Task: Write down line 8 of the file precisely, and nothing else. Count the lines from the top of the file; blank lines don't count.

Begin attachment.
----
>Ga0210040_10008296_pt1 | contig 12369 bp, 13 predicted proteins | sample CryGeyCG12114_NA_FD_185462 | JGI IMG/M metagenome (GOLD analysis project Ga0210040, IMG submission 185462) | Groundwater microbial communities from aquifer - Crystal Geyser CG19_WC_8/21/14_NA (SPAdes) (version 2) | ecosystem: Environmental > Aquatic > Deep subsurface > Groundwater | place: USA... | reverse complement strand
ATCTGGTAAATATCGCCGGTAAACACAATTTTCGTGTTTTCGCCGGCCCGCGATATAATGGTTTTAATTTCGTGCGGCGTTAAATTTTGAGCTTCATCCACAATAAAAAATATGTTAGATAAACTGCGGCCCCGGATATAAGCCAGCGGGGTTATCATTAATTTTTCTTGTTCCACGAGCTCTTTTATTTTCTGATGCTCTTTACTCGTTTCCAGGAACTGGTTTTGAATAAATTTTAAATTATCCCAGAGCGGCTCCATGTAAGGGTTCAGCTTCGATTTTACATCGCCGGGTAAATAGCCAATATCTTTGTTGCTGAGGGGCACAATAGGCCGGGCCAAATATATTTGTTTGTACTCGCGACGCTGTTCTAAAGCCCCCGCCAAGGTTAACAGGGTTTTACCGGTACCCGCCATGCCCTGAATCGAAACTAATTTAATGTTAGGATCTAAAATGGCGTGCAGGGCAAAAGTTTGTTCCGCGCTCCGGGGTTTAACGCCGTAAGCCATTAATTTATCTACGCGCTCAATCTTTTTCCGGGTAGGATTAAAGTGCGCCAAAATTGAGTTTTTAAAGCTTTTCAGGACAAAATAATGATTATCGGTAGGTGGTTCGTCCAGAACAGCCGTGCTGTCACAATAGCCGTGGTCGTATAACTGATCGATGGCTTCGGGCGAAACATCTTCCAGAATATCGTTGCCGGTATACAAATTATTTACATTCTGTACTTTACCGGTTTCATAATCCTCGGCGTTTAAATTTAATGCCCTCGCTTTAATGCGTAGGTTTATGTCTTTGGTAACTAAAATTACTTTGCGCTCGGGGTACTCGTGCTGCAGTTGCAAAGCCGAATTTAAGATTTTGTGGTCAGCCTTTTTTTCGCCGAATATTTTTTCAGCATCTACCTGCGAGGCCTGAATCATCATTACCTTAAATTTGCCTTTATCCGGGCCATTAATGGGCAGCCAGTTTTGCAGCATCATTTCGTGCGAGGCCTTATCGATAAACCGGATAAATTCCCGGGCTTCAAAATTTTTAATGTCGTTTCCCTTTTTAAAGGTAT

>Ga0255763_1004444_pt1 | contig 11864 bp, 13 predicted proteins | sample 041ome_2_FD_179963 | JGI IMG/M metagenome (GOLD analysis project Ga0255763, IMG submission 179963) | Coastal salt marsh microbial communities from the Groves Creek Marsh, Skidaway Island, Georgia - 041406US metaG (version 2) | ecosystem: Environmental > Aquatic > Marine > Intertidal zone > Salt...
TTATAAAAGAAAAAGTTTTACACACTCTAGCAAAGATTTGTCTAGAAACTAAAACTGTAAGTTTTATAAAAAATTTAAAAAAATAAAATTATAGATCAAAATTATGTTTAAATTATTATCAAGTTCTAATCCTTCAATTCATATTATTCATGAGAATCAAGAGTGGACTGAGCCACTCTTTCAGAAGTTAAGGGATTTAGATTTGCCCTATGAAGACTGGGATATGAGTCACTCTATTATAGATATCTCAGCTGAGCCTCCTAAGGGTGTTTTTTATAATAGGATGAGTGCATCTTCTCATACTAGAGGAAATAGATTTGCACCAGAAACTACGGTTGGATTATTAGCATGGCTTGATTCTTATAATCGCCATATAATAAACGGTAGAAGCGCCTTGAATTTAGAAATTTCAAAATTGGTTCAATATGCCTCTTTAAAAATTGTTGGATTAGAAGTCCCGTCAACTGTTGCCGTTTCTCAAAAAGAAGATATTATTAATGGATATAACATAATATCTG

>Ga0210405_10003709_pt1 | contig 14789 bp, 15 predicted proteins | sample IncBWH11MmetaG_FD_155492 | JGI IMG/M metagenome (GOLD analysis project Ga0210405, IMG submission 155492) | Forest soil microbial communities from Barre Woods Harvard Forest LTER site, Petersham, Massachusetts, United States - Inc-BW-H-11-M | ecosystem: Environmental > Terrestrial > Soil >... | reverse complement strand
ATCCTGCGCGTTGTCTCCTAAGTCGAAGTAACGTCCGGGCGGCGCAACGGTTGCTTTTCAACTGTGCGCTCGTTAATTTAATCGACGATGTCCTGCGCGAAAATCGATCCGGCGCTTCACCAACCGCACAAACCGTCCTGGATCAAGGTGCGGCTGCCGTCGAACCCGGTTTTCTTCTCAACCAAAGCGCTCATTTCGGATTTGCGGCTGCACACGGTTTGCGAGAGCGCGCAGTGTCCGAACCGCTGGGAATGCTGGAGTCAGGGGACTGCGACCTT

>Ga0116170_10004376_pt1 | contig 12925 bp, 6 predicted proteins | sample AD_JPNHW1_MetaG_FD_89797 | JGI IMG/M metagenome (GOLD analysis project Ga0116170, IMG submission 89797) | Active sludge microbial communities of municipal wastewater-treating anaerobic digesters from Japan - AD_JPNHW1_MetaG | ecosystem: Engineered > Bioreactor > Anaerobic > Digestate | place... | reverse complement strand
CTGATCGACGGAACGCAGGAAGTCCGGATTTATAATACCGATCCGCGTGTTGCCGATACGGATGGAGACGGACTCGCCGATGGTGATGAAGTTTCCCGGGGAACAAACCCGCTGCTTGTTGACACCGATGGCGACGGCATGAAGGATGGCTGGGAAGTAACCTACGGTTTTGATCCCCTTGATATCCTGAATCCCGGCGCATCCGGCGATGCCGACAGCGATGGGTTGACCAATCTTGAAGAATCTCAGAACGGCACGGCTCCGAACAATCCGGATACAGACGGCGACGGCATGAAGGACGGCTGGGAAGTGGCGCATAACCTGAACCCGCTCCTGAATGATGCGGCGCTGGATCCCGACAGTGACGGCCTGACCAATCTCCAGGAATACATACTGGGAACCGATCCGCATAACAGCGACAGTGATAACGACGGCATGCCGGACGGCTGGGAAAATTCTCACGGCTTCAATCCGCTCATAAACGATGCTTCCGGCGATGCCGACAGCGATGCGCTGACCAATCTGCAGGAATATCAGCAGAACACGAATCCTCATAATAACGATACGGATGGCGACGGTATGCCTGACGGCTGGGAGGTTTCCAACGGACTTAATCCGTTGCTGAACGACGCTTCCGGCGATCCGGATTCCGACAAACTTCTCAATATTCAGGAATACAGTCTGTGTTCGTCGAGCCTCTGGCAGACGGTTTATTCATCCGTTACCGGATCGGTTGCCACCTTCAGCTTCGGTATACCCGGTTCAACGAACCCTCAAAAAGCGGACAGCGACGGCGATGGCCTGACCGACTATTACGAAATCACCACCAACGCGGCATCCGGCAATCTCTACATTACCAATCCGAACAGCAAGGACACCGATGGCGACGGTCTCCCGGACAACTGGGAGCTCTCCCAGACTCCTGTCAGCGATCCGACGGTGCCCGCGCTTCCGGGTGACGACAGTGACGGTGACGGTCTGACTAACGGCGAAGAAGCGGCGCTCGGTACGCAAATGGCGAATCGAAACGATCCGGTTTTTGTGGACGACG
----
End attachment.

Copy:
CTGATCGACGGAACGCAGGAAGTCCGGATTTATAATACCGATCCGCGTGTTGCCGATACGGATGGAGACGGACTCGCCGATGGTGATGAAGTTTCCCGGGGAACAAACCCGCTGCTTGTTGACACCGATGGCGACGGCATGAAGGATGGCTGGGAAGTAACCTACGGTTTTGATCCCCTTGATATCCTGAATCCCGGCGCATCCGGCGATGCCGACAGCGATGGGTTGACCAATCTTGAAGAATCTCAGAACGGCACGGCTCCGAACAATCCGGATACAGACGGCGACGGCATGAAGGACGGCTGGGAAGTGGCGCATAACCTGAACCCGCTCCTGAATGATGCGGCGCTGGATCCCGACAGTGACGGCCTGACCAATCTCCAGGAATACATACTGGGAACCGATCCGCATAACAGCGACAGTGATAACGACGGCATGCCGGACGGCTGGGAAAATTCTCACGGCTTCAATCCGCTCATAAACGATGCTTCCGGCGATGCCGACAGCGATGCGCTGACCAATCTGCAGGAATATCAGCAGAACACGAATCCTCATAATAACGATACGGATGGCGACGGTATGCCTGACGGCTGGGAGGTTTCCAACGGACTTAATCCGTTGCTGAACGACGCTTCCGGCGATCCGGATTCCGACAAACTTCTCAATATTCAGGAATACAGTCTGTGTTCGTCGAGCCTCTGGCAGACGGTTTATTCATCCGTTACCGGATCGGTTGCCACCTTCAGCTTCGGTATACCCGGTTCAACGAACCCTCAAAAAGCGGACAGCGACGGCGATGGCCTGACCGACTATTACGAAATCACCACCAACGCGGCATCCGGCAATCTCTACATTACCAATCCGAACAGCAAGGACACCGATGGCGACGGTCTCCCGGACAACTGGGAGCTCTCCCAGACTCCTGTCAGCGATCCGACGGTGCCCGCGCTTCCGGGTGACGACAGTGACGGTGACGGTCTGACTAACGGCGAAGAAGCGGCGCTCGGTACGCAAATGGCGAATCGAAACGATCCGGTTTTTGTGGACGACG